Wednesday, 2 July 2008

Naked (1993, UK, Mike Leigh)

A corrosive view of London in the early 90s, reflecting the effects of Thatcherism, 'Naked' won two awards at Venice for both Leigh's direction and for David Thewlis in his role as Johnny, a misanthropic and existentialist drifter. Previously known for his more light hearted comedy dramas with a social and political agenda of their own, 'Naked' is Leigh in truly darker terrain where any comedy that exists is of the blackest kind. Leigh opens with a completely ambiguous scene in a Manchester alleyway where Johnny has brutal sex with a woman which either is consented to or not - it's hard to tell, and this sets the tone for the entire film. Fleeing Manchester, Johnny heads for London to meet with an ex-girlfriend Louise (Lesley Sharp) and completely turns the worlds of everyone he meets upside down. It brings to mind the Devil/Christ figure of both 'Theorem' by Pasolini or 'Brimstone and Treacle' by Dennis Potter - Johnny similarly arrives from nowhere, leaves everyone's world in upheaval and vanishes.

Full of bile and self-loathing, he speaks to anyone and everyone on the London streets with a rapid fire delivery, which either bamboozles them or provokes violence, or in the case of Louise's flatmate Sophie (the late Katrin Cartlidge), she falls in love with him. What does Johnny represent? A Britain torn apart by the policies of Thatcher? A Britain that has lost hope, that has lost its place in the world? Despite his moral ambiguity, there is at least a sense of sympathy about him, even though he lies, cheats and betrays. Maybe it's his fierce intellect - he's a slightly more dangerous Jimmy Porter using the power of language to assert himself. Contrast this with Louise and Sophie's landlord Jeremy (Gregg Crutwell), the prime example of Thatcher's policies run amok. A vulgar, nasty yuppie who spits people up and chews them out, who wants nothing more than to assert his control over others, Jeremy's existence makes Johnny seem a salvageable cause. It's another Leigh cliché about the vulgarity of the upwardly mobile middle class, albeit a far more contemptible and violent stereotype than we're used to.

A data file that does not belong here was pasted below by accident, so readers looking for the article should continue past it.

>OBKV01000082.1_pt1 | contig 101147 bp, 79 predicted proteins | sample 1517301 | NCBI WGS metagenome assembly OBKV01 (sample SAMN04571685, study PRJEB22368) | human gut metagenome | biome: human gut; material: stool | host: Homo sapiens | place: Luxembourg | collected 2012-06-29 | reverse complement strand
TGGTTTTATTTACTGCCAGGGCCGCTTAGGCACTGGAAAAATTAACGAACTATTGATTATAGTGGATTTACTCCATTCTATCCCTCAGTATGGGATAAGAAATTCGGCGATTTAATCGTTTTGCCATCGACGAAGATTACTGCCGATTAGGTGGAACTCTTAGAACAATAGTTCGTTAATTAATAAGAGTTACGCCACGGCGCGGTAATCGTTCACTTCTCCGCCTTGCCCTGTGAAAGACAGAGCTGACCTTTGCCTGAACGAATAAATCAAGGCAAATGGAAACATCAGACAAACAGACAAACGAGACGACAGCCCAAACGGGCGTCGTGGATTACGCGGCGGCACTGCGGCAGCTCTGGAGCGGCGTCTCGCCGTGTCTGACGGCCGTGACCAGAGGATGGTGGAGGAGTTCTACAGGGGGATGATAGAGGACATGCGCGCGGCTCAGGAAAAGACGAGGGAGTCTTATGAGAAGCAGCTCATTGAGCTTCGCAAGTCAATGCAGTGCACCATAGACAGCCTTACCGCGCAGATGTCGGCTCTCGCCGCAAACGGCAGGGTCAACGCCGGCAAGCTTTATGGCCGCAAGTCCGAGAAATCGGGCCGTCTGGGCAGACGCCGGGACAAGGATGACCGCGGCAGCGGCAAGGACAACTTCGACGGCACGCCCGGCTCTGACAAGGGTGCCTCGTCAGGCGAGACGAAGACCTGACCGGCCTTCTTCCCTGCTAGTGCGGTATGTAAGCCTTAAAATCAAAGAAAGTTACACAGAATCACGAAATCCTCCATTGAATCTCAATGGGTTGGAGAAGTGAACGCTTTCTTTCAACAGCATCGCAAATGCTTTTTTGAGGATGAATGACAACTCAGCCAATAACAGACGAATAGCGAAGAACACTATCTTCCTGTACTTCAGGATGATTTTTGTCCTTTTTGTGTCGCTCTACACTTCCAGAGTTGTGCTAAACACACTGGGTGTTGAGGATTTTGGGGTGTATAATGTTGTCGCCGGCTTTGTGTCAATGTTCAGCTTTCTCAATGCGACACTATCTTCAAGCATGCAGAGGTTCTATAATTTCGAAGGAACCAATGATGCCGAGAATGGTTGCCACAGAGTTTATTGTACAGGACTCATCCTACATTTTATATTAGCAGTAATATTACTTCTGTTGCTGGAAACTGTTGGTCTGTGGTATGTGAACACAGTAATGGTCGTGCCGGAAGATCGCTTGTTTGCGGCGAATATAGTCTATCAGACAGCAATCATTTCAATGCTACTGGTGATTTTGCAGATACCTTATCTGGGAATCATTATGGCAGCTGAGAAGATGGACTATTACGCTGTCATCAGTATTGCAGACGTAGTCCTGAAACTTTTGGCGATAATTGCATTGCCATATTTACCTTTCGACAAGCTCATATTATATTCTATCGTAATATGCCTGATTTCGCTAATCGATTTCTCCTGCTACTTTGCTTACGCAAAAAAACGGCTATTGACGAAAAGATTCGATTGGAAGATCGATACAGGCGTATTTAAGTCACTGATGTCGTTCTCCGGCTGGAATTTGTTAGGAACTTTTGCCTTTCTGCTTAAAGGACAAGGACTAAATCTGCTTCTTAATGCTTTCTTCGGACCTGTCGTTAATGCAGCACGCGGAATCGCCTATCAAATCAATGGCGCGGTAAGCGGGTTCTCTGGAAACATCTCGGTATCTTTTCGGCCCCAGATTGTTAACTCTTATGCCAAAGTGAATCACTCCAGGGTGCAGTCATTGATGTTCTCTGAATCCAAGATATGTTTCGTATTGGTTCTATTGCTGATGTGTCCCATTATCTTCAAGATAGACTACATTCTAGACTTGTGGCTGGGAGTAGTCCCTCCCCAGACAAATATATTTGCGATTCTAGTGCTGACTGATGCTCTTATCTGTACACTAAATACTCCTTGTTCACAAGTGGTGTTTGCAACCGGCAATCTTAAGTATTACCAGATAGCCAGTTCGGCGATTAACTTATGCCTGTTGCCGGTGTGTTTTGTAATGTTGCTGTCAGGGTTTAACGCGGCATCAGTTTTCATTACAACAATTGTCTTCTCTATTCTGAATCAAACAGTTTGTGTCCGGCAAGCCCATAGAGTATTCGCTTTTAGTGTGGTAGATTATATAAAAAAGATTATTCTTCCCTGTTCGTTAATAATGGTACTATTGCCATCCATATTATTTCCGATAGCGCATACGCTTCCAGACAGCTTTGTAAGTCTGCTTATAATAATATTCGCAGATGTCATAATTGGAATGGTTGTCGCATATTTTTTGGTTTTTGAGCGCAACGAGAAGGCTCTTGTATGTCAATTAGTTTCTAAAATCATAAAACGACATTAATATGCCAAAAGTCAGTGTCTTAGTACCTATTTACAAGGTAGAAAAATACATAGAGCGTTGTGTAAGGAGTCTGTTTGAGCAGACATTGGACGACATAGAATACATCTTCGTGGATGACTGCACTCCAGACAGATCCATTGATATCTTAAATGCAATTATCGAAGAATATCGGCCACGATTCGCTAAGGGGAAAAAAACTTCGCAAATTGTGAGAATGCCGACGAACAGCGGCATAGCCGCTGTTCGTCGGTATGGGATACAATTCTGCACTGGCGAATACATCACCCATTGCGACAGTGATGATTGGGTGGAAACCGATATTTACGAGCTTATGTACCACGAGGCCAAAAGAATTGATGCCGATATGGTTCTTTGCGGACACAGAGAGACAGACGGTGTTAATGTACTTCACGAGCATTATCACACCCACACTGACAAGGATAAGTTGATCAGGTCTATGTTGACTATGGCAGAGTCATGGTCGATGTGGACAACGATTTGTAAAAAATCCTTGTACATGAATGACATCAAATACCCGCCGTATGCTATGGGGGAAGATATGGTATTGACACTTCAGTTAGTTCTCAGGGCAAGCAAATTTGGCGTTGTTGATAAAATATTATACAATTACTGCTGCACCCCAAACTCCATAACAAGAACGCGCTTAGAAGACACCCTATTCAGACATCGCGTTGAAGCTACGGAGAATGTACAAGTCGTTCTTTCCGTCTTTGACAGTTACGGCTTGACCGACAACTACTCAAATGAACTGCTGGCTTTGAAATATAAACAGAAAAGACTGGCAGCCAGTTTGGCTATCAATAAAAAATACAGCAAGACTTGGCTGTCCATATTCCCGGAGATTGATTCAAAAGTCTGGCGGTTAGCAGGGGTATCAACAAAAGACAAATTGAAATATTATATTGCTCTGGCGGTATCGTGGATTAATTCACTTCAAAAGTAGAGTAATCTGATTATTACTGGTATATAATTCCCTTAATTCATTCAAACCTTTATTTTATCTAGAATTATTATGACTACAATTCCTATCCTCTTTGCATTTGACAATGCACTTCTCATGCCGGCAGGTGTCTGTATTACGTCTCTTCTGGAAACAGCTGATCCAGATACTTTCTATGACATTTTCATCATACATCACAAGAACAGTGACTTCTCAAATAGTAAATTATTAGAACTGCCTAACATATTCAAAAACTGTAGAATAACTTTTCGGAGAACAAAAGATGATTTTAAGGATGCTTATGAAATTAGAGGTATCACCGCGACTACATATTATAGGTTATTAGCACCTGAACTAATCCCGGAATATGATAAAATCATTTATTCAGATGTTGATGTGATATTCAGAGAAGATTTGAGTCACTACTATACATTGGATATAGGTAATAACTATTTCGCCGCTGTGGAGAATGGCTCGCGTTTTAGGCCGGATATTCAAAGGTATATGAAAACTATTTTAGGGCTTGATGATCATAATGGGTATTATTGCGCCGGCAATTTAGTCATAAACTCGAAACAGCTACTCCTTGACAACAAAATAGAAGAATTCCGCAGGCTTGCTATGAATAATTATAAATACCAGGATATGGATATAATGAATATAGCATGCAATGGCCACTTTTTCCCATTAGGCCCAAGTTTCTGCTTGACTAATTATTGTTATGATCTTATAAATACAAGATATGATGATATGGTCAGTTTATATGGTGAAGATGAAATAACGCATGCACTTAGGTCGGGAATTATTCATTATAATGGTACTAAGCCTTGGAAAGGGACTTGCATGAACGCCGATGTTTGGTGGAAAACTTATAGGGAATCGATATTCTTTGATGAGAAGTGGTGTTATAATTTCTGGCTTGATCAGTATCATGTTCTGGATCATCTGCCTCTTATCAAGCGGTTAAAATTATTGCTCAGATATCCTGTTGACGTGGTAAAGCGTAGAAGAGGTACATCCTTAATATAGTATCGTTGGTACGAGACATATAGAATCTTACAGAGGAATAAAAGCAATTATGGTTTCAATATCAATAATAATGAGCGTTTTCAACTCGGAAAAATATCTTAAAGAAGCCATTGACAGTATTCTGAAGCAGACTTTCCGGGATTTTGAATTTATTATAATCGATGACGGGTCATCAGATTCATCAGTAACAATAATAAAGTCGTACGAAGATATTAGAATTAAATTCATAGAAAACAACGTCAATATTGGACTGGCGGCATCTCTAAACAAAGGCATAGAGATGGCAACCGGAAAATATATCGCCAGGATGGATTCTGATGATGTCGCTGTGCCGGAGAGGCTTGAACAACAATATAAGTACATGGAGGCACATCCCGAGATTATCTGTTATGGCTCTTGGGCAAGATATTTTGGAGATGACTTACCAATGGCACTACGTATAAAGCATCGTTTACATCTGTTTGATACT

'Naked' presents contemporary London is a raw and macabre light, a world away from the cosiness of Richard Curtis's London, with more in common with say Stephen Frears' 'Dirty Pretty Things' - certainly that's the only film I recall since than shows London in such a tourist unfriendly fashion. This is a film about lives on the edge, lived dangerously, with a true sense of something near apocalyptic about to occur. Johnny's self-destructive behaviour is all he has in a world that has cut him adrift; perhaps his sole means of revenge upon the world. 4/5


Andrew K said...

I suppose Johnny is something of the fragile idealist who in the face of a world vastly at odds with the ideal, turns savage cynic. And naturally the type of world that Johnny meets is determined by his own nature, so it's not gonna be pretty.
Saw it again recently, and the one thing is though that the vileness of the Jeremy character sideline does damage rather than strengthen the film: the stench of a heavy-handed director rather than the feel of life. sS it a kind of lack of respect for the intelligence of the audience? Like the much more so moral vomit of Rrequiem for a Dream.

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